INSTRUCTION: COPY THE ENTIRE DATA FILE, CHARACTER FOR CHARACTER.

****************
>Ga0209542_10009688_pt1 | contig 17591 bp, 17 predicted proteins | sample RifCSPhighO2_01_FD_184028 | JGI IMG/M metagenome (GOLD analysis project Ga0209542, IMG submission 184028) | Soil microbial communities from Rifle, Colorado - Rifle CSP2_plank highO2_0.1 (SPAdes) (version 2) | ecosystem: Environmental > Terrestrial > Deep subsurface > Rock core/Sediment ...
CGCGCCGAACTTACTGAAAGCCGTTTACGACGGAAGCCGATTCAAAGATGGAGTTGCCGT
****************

>Ga0209542_10009688_pt1 | contig 17591 bp, 17 predicted proteins | sample RifCSPhighO2_01_FD_184028 | JGI IMG/M metagenome (GOLD analysis project Ga0209542, IMG submission 184028) | Soil microbial communities from Rifle, Colorado - Rifle CSP2_plank highO2_0.1 (SPAdes) (version 2) | ecosystem: Environmental > Terrestrial > Deep subsurface > Rock core/Sediment ...
CGCGCCGAACTTACTGAAAGCCGTTTACGACGGAAGCCGATTCAAAGATGGAGTTGCCGT